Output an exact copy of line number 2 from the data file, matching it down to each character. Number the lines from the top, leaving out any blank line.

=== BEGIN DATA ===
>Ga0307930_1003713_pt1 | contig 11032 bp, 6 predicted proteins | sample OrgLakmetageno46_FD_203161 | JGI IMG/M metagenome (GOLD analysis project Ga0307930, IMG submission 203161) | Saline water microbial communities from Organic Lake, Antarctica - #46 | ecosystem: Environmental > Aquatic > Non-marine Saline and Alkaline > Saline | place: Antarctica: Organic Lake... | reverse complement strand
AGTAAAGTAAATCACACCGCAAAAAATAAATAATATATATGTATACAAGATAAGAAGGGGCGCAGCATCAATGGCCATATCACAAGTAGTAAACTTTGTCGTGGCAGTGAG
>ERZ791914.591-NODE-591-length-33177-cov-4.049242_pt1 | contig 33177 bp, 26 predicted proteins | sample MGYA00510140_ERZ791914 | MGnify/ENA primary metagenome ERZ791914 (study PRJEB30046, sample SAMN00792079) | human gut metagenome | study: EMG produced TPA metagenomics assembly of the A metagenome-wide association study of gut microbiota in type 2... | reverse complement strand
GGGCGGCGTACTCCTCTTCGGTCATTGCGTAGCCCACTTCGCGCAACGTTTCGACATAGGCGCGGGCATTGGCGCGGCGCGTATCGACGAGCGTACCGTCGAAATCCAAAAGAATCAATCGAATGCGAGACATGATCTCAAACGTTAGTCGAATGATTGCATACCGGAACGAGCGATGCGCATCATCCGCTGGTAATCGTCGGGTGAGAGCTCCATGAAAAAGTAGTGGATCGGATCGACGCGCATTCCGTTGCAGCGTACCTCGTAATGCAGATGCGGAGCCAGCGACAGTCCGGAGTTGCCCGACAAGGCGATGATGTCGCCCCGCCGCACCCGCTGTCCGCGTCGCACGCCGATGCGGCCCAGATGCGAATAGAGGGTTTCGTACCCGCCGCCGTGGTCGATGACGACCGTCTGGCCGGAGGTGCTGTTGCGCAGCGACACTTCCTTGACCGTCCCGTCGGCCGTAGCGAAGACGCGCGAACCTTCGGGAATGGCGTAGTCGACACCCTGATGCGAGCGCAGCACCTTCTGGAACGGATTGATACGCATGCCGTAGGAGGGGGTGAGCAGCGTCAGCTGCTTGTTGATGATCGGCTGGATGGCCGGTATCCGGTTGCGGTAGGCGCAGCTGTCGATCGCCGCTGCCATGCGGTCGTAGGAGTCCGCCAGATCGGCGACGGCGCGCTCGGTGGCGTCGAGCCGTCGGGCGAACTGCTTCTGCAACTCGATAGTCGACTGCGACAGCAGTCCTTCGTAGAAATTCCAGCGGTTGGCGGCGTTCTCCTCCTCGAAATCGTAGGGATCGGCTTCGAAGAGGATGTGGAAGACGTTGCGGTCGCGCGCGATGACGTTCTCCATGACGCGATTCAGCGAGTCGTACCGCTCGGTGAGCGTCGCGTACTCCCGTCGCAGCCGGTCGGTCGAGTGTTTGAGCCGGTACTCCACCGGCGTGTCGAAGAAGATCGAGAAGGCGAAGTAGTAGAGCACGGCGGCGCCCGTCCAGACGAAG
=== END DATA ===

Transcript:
AGTAAAGTAAATCACACCGCAAAAAATAAATAATATATATGTATACAAGATAAGAAGGGGCGCAGCATCAATGGCCATATCACAAGTAGTAAACTTTGTCGTGGCAGTGAG